The Ocean Decade has launched a Technology and Innovation Informal Working Group to promote a strong science-technology-innovation interface and provide strategic insight to the Ocean Decade Coordination Unit.
Scientific understanding of the ocean’s responses to pressures and management action is key to a sustainable ocean and Blue Economy. Technology and engineering solutions are instrumental for both informing research directions and in moving from science to solutions.
Technology and innovation are critical to achieving the vision of the Ocean Decade. With a decade of development, it is likely that new tools and techniques will fundamentally change ocean science. Leveraging such developments in a timely and accessible manner, will lead to greater impacts at scale.
The Ocean Decade Technology and Innovation Informal Working Group held its first meeting on 21 October 2021, under the Co-chairpersonship of Dr Jyotika Virmani, Executive Director of the Schmidt Ocean Institute, and Mr Justin Manley, President of Just Innovation Inc., USA.
According the Group’s Terms of Reference, the 15 members are tasked ‘with ensuring technology and innovation is leveraged, mainstreamed, and accessible and leads to implementation of impact-driven solutions for sustainable ocean development.’
“This inaugural Technology & Innovation Informal Working Group seeks to bridge the gap between innovation and the use of technology in the field, to improve our collective knowledge of the ocean. These experts have an incredible global awareness of disruptive technologies and trends, which is needed to ensure that science keeps pace with technological change, unlocks new discoveries, and provides the information to sustainably care for our ocean,” said Dr Virmani.
The Working Group will address a large scope of cutting-edge and disruptive technologies and emerging trends to the Ocean Decade and its challenges. These include:
- Autonomous and uncrewed systems
- Advanced data processing including machine learning and artificial intelligence
- Underwater acoustics and imaging
- Augmented and virtual reality
- Affordability and miniaturization of sensors
- Deep sea exploration
- Renewable ocean energy and
- Maritime transportation
“Driven by significant new investments, ocean technology is evolving rapidly, enabling new scientific understanding and new business models for sustainable use of the ocean,” noted co-Chair Justin Manley.
The Working Group is composed of 15 members from a range of stakeholder groups including government, intergovernmental organisations, private sector, NGOs, academia, and philanthropic Foundations. The members were recruited via invitation from the Executive Secretary of the IOC-UNESCO and taking into account geographic, gender and generational diversity. Members will sit on the Working Group for a period of two years, but renewable for another term.
Members have expertise in the domains relevant to Ocean Decade Challenges and have demonstrated significant contributions to the wider ocean community.
Meet the Technology and Innovation Informal Working Group:
Jyotika Virmani, Executive Director, Schmidt Ocean Institute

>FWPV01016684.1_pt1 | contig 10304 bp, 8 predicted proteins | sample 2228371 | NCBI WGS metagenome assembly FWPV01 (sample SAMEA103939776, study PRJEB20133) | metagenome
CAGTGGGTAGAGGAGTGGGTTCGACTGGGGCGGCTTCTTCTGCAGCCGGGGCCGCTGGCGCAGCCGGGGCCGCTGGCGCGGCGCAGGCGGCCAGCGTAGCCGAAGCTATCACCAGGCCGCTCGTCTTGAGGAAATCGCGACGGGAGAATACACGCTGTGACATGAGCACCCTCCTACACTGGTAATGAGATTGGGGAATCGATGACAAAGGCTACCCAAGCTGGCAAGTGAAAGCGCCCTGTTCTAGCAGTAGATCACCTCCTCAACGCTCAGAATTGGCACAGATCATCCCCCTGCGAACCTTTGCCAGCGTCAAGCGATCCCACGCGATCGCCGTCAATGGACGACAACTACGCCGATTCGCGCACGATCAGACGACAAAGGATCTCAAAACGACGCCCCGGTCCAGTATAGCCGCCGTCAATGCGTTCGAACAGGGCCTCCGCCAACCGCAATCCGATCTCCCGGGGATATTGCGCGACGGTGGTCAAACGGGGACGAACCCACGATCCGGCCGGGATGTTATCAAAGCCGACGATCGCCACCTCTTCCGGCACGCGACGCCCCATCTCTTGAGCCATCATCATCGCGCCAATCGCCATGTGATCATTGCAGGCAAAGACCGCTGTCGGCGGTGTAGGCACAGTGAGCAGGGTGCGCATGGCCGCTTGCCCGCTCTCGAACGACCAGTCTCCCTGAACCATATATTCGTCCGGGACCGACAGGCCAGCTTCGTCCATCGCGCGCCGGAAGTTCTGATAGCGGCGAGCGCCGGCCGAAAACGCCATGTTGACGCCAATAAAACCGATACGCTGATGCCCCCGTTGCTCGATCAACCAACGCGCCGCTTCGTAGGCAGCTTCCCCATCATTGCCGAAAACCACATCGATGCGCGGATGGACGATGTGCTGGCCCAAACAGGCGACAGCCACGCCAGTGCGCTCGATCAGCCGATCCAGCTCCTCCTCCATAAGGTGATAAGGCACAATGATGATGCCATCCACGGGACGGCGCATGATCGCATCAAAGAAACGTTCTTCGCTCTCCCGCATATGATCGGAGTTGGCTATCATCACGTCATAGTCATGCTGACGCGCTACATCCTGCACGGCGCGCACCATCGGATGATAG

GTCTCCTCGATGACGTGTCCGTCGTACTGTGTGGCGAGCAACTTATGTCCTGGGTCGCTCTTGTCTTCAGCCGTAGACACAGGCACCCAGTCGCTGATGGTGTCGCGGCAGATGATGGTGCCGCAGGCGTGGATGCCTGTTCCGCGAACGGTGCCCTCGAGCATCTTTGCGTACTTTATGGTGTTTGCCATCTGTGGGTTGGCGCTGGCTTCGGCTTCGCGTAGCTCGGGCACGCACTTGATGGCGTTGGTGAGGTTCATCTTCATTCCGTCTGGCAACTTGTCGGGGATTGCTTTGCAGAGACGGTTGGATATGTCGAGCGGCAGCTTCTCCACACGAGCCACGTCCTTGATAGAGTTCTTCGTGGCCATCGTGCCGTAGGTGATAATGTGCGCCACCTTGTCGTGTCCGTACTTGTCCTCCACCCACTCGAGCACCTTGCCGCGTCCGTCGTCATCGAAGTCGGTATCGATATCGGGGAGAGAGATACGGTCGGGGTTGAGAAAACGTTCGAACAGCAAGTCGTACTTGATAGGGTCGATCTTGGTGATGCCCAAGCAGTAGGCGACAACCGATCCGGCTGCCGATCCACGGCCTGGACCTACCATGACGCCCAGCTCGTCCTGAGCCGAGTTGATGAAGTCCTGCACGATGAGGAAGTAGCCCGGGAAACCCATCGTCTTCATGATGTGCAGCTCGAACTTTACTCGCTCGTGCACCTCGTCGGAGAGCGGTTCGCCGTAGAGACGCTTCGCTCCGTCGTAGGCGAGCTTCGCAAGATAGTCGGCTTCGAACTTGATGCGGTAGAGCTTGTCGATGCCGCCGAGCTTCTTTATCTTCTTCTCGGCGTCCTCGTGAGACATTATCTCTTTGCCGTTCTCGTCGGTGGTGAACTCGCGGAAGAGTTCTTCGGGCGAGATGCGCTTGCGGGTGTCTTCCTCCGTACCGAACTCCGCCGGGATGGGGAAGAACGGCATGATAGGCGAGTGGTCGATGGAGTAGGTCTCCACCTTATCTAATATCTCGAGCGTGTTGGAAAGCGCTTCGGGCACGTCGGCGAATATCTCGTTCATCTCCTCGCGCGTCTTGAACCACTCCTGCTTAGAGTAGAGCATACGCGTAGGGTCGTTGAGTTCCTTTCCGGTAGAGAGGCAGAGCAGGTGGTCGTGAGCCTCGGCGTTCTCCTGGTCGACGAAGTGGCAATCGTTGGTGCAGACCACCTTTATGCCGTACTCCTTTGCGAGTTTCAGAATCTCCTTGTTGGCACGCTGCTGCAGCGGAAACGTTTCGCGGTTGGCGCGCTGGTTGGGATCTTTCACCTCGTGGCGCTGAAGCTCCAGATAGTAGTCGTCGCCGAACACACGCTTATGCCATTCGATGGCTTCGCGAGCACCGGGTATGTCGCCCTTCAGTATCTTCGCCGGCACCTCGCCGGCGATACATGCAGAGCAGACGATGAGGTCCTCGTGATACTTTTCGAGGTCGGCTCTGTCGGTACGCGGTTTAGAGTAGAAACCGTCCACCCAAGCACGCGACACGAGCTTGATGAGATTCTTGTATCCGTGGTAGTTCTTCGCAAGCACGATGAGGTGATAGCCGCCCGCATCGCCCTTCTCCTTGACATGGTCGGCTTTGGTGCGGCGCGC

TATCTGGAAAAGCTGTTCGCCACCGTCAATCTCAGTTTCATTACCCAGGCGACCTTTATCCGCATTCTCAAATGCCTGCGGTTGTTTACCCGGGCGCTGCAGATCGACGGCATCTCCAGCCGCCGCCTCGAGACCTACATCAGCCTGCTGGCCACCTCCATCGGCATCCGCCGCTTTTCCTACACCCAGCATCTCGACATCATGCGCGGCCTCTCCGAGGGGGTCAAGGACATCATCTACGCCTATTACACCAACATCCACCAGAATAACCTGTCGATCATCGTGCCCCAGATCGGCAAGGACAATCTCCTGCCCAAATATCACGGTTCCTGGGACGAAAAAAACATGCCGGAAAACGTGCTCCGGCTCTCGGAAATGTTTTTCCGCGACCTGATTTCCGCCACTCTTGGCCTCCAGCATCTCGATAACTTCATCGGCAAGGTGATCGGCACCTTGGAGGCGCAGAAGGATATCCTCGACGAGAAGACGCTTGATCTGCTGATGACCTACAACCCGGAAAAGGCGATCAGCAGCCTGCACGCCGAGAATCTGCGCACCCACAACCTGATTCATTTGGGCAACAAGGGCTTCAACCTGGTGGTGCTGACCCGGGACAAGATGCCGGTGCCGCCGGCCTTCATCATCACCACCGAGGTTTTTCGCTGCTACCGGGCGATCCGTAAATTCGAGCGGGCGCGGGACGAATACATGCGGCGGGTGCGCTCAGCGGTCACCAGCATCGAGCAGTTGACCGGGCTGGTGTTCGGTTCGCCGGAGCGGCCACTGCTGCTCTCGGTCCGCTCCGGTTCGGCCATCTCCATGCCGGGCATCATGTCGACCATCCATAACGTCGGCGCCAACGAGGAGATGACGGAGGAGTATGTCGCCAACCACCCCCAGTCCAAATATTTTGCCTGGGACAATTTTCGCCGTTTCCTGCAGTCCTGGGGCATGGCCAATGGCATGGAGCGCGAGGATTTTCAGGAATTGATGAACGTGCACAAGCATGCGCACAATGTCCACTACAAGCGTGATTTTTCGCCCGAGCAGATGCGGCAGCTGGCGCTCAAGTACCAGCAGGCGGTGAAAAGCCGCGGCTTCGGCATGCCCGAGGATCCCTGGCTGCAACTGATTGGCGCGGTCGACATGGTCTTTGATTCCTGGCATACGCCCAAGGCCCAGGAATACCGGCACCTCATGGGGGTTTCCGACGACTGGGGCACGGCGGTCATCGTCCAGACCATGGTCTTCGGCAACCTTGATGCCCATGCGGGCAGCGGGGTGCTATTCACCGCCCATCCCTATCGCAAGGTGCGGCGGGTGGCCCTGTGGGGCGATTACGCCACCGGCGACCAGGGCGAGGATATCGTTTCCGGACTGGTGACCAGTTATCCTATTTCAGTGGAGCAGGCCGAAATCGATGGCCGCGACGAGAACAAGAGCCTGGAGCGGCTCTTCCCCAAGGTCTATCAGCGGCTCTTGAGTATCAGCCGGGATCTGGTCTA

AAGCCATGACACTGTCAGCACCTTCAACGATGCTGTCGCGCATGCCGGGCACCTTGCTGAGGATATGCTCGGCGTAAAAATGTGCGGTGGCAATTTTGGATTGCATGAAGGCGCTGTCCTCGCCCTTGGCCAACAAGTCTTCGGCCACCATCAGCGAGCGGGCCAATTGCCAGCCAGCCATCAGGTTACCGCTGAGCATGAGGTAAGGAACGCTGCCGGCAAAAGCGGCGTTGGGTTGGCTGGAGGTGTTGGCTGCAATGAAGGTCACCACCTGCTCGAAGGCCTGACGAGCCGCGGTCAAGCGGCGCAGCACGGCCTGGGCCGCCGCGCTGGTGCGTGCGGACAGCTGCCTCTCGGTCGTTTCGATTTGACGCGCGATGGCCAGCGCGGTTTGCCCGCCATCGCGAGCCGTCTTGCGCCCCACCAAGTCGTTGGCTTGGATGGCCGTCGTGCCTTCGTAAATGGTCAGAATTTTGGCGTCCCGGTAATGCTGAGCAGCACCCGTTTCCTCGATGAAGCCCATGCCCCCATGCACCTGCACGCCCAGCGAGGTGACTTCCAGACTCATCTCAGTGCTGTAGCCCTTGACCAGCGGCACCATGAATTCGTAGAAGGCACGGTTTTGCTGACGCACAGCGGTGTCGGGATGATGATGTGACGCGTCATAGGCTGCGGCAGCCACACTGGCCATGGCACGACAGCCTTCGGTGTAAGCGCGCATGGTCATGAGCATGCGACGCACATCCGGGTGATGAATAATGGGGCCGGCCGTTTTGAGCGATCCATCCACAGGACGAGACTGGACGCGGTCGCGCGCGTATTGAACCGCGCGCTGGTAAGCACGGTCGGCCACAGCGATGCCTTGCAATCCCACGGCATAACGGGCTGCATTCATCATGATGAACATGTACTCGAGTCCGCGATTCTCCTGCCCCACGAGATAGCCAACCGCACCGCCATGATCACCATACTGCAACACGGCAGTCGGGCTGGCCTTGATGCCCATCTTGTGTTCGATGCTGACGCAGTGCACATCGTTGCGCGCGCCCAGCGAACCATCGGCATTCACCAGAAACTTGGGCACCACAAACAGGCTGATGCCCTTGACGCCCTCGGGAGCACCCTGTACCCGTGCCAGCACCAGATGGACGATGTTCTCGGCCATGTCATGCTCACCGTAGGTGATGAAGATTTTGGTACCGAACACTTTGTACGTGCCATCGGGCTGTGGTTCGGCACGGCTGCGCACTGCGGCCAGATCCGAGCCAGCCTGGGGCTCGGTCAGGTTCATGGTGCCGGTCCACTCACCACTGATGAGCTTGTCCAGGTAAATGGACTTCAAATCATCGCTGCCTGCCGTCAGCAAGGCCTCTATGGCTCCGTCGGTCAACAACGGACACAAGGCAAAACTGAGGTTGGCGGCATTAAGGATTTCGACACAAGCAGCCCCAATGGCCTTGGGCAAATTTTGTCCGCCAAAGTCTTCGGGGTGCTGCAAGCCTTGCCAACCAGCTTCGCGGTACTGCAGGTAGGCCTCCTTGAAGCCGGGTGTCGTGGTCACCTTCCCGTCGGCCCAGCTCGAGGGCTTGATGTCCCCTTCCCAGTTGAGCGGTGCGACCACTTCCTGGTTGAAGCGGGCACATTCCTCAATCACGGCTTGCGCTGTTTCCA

Justin Manley, Investor
Maren Hjorth Bauer, Investor
Chuck Cooper, Managing Director, Government Affairs, Vulcan, Inc.
Jon Kaye, Science Program Director, The Gordon and Betty Moore Foundation
Sue Keay, Technologist
Takeshi Ohki, Planning Group, Solutions Department, SENSYN ROBOTICS Inc.
Venugopalan Pallayil, Deputy Head, Acoustic Research Laboratory at the National University of Singapore
Ralph Rayner, Professorial Research Fellow, Centre for the Analysis of Time Series at the London School of Economics
Eric Siegel, Executive-in-Residence: Oceans, Creative Destruction Lab
Ambe Tierro, Lead, Accenture Advanced Technology Centers in the Philippines
About the Ocean Decade:
Proclaimed in 2017 by the United Nations General Assembly, the UN Decade of Ocean Science for Sustainable Development (2021-2030) (‘the Ocean Decade’) seeks to stimulate ocean science and knowledge generation to reverse the decline of the state of the ocean system and catalyse new opportunities for sustainable development of this massive marine ecosystem. The vision of the Ocean Decade is ‘the science we need for the ocean we want’. The Ocean Decade provides a convening framework for scientists and stakeholders from diverse sectors to develop the scientific knowledge and the partnerships needed to accelerate and harness advances in ocean science to achieve a better understanding of the ocean system, and deliver science-based solutions to achieve the 2030 Agenda. The UN General Assembly mandated UNESCO’s Intergovernmental Oceanographic Commission (IOC) to coordinate the preparations and implementation of the Decade.
The Intergovernmental Oceanographic Commission of UNESCO (IOC-UNESCO) promotes international cooperation in marine sciences to improve management of the ocean, coasts and marine resources. The IOC enables its 150 Member States to work together by coordinating programmes in capacity development, ocean observations and services, ocean science and tsunami warning. The work of the IOC contributes to the mission of UNESCO to promote the advancement of science and its applications to develop knowledge and capacity, key to economic and social progress, the basis of peace and sustainable development.